Idol-free Ganga (Live Mint)
Mains Paper 3: Environment
Prelims level: National Mission for Clean Ganga
Mains level: Protecting rivers and its tributaries
- The National Mission for Clean Ganga (NMCG) has reportedly asked India’s
11 Ganga basin states to prevent immersion of idols in the river and its
tributaries during festivals such as Dussehra and Ganesh Chaturthi.
- It wants a fine of ₹50,000 imposed for any violation.
- These measures, though late, are welcome. It’s a tragedy that a river
held holy also suffers such abuse.
- Gangetic water is unfit for drinking and bathing, given its high levels
of bacterial contamination, and devotees pollute it further by immersing
idols made of non-biodegradable substances into it. A hefty fine should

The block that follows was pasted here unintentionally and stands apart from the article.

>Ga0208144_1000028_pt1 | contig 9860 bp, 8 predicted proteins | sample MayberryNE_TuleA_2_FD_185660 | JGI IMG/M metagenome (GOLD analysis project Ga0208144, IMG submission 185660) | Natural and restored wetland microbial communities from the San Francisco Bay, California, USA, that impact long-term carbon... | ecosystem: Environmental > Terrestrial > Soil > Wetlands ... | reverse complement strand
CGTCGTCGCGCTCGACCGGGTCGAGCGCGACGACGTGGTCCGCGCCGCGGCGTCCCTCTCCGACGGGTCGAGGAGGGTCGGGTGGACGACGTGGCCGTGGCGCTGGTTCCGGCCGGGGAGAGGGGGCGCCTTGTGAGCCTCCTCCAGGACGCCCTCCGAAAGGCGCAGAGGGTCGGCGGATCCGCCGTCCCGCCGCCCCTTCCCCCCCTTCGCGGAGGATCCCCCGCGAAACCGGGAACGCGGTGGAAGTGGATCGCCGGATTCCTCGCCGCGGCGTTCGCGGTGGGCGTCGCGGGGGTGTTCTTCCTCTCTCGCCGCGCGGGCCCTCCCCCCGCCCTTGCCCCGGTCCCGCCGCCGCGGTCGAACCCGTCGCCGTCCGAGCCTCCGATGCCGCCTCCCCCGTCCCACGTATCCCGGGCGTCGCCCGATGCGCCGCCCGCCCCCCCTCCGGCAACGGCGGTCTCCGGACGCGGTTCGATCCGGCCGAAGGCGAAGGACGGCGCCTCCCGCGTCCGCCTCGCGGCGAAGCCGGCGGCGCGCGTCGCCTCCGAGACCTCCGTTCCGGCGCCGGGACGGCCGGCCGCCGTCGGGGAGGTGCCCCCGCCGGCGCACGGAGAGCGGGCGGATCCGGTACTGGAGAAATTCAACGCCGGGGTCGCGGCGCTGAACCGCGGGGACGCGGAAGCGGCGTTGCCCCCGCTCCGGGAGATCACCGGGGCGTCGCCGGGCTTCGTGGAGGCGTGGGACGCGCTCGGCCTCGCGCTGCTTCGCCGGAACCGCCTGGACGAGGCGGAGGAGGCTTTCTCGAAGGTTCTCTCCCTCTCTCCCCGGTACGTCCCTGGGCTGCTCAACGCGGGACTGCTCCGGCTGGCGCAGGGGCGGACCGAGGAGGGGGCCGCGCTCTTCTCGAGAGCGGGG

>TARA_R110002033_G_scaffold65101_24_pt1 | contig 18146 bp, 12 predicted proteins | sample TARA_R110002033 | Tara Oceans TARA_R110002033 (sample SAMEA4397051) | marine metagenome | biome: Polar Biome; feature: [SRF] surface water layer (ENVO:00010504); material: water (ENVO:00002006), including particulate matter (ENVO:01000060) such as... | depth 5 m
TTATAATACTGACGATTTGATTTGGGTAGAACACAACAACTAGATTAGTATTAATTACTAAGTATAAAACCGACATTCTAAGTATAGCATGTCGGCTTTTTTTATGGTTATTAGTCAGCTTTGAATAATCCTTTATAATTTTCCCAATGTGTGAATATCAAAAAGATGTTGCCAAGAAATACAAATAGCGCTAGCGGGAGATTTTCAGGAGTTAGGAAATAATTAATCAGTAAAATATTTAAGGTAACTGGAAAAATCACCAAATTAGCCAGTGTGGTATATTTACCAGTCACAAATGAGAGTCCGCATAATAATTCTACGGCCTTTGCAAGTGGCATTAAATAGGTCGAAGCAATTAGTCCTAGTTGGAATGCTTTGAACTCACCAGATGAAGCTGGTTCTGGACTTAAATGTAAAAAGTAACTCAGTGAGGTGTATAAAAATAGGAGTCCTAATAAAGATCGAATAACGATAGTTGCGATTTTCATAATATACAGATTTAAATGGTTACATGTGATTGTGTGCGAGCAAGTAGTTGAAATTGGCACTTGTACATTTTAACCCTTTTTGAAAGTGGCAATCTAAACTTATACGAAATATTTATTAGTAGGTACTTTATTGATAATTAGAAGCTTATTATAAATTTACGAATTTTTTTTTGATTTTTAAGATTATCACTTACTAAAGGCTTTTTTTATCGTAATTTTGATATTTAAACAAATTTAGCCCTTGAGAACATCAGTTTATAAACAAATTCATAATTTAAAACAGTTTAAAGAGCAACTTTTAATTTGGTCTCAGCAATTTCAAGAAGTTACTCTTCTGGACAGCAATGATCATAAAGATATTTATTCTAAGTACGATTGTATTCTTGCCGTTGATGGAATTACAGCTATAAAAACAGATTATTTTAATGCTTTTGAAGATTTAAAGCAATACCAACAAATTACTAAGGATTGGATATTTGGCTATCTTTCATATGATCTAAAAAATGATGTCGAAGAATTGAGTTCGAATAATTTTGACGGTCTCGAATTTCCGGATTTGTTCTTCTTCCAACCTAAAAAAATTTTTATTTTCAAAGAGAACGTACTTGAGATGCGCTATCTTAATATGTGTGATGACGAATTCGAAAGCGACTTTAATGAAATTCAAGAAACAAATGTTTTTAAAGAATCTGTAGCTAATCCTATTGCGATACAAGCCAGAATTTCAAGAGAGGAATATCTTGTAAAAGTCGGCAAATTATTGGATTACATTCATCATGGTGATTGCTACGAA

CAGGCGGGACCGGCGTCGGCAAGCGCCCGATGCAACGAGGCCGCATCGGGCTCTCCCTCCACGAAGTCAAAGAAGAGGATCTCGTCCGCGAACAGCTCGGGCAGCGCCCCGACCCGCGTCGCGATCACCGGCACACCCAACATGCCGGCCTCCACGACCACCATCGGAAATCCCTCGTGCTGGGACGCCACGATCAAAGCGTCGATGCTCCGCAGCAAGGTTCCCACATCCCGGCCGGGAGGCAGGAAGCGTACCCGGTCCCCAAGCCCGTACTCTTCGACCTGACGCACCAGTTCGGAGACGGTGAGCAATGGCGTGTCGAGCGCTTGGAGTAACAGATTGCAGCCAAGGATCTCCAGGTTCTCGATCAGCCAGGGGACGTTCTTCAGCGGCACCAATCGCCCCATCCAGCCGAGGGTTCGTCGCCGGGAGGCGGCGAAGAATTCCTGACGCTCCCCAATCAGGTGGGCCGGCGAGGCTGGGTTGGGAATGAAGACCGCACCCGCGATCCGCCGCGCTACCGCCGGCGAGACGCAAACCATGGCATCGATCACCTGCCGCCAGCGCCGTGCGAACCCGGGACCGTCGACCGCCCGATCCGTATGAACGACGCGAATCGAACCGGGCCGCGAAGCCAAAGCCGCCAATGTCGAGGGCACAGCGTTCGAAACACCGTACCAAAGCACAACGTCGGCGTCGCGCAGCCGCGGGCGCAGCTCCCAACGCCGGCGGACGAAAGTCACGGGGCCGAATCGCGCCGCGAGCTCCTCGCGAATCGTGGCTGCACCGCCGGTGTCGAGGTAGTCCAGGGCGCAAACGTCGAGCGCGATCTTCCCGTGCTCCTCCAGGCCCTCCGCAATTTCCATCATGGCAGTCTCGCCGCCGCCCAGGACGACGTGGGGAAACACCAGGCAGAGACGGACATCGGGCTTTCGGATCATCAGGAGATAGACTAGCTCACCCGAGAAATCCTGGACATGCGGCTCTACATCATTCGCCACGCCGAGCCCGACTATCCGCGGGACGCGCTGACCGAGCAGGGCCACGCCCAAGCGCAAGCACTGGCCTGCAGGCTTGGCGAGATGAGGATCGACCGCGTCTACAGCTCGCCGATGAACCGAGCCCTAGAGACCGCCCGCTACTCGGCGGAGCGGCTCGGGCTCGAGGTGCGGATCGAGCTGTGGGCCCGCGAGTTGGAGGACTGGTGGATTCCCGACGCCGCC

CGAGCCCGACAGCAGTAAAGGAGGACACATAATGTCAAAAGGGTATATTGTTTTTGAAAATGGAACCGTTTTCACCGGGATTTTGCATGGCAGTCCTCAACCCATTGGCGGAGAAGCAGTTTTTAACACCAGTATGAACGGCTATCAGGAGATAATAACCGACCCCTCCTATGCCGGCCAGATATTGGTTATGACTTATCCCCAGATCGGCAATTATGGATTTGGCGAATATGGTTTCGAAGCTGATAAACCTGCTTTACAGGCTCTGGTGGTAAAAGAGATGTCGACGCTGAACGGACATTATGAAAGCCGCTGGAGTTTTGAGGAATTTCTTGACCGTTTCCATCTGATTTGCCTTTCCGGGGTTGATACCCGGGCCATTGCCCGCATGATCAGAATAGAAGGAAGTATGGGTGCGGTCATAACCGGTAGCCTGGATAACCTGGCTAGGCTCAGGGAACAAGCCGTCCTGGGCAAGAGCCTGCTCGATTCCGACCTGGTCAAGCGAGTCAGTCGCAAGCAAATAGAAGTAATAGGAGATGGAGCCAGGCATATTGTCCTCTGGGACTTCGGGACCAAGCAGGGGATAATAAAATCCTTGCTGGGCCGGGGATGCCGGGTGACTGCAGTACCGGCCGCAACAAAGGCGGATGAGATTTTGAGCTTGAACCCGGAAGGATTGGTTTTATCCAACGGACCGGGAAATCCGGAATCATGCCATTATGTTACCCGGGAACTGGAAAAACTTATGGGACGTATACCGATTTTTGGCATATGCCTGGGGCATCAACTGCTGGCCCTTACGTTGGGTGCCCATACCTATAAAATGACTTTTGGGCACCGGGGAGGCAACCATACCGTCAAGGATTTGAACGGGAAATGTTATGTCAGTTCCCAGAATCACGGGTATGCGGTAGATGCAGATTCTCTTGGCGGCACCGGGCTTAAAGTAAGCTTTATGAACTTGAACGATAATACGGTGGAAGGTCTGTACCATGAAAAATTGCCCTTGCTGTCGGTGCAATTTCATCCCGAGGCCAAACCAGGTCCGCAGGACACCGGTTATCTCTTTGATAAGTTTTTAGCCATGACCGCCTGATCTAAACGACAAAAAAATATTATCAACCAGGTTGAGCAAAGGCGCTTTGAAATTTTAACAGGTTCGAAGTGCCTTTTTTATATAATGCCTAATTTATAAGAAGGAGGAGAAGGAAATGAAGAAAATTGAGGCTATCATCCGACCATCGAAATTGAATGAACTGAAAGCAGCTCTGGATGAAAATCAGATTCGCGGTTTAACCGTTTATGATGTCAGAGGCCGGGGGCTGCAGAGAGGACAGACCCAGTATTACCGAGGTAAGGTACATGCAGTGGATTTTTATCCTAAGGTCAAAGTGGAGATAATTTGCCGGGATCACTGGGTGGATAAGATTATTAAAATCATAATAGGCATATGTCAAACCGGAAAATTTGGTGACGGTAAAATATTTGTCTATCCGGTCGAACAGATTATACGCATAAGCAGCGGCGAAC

Why such banning is not enough?
- Bans and fines, however, are not enough.
- Industrial units that let effluents into the Ganga should be stopped,
sewage treatment plants need to come up swiftly, and a clutch of other
harmful practices abandoned.
- About 100 new sewage projects were commissioned after 2015 under Namami
Gange, but only a few have been completed.
- Sewage treatment is at the core of the national mission to clean the
- Even if it’s no longer possible to restore it to its pristine glory, the
effort must be stepped up.
- For millennia, the Ganga has been an Indian lifeline. It should remain
Q.1) According to recent study, arsenic contamination in paddy is rising
from ground water in West Bengal. Consider the following statements in this
1. Arsenic occurs naturally in the environment in both organic and inorganic
2. According to WHO, Maximum contaminant level (MCL) for arsenic in drinking
50 parts per Billion (ppb).
3. Arsenic cannot be removed by boiling the water.
Which of the statements given above is /are correct?
(a) 1 only
(b) 2 only
(c) 2 and 3 only
(d) 1 and 3 only
Q.1) What are the measures needed to be taken by National Mission for Clean
Ganga to protect Ganga and its living habitats?